I am reproducing my algorithm from here, where its logic is explained:

```
dp[i, j] = same as before num[i] = how many subsequences that end with i (element, not index this time)
have a certain length
for i = 1 to n do dp[i, 1] = 1
for p = 2 to k do // for each length this time num = {0}
for i = 2 to n do
// note: dp[1, p > 1] = 0
// how many that end with the previous element
// have length p - 1
num[ array[i - 1] ] += dp[i - 1, p - 1] *1*
// append the current element to all those smaller than it
// that end an increasing subsequence of length p - 1,
// creating an increasing subsequence of length p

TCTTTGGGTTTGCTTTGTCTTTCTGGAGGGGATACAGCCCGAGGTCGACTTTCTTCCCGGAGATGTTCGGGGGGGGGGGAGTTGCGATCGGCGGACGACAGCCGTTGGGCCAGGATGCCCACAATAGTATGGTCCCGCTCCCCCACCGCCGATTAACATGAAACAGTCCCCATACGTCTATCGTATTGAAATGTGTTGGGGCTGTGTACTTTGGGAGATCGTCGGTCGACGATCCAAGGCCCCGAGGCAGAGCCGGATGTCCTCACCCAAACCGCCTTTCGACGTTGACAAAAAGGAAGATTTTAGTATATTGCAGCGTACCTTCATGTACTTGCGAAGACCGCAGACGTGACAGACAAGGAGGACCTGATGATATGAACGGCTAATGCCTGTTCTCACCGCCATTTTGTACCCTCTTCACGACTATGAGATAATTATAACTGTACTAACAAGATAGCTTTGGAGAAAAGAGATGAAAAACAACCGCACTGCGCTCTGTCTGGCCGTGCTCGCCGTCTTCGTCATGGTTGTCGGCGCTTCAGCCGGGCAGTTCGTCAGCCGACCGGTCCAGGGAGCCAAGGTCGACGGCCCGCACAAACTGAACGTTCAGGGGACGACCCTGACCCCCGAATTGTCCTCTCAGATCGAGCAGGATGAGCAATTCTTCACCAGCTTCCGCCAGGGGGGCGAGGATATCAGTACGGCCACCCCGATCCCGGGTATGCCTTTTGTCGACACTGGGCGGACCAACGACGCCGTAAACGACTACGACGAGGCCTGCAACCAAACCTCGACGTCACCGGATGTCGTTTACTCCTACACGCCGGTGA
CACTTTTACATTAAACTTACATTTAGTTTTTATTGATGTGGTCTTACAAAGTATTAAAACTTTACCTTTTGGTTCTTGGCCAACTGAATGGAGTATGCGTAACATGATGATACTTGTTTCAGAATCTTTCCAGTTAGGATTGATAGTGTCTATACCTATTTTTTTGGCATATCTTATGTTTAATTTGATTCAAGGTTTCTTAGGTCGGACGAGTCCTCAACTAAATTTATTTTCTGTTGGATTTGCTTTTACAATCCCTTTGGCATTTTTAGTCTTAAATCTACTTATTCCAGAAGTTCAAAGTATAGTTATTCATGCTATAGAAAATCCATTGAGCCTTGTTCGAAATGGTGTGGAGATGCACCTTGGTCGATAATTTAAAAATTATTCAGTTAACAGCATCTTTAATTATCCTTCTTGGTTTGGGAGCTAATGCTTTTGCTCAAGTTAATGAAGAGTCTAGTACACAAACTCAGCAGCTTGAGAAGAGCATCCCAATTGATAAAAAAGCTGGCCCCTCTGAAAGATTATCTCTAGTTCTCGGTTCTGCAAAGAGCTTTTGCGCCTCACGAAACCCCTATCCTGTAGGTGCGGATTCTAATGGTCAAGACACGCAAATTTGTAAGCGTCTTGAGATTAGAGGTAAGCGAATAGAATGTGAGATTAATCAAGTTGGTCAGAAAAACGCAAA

for j = 1 to array[i] - 1 do *2*
dp[i, p] += num[j]
```

You can optimize `*1*`

and `*2*`

by using segment trees or binary indexed trees. These will be used to efficiently process the following operations on the `num`

array:

- Given
`(x, v)`

add `v`

to `num[x]`

(relevant for `*1*`

);
- Given
`x`

, find the sum `num[1] + num[2] + ... + num[x]`

(relevant for `*2*`

).

These are trivial problems for both data structures.

**Note:** This will have complexity `O(n*k*log S)`

, where `S`

is the upper bound on the values in your array. This may or may not be good enough. To make it `O(n*k*log n)`

, you need to normalize the values of your array prior to running the above algorithm. Normalization means converting all of your array values into values lower than or equal to `n`

. So this:

```
5235 223 1000 40 40
```

Becomes:

```
4 2 3 1 1
```

This can be accomplished with a sort (keep the original indexes).

klog(n)) complexity?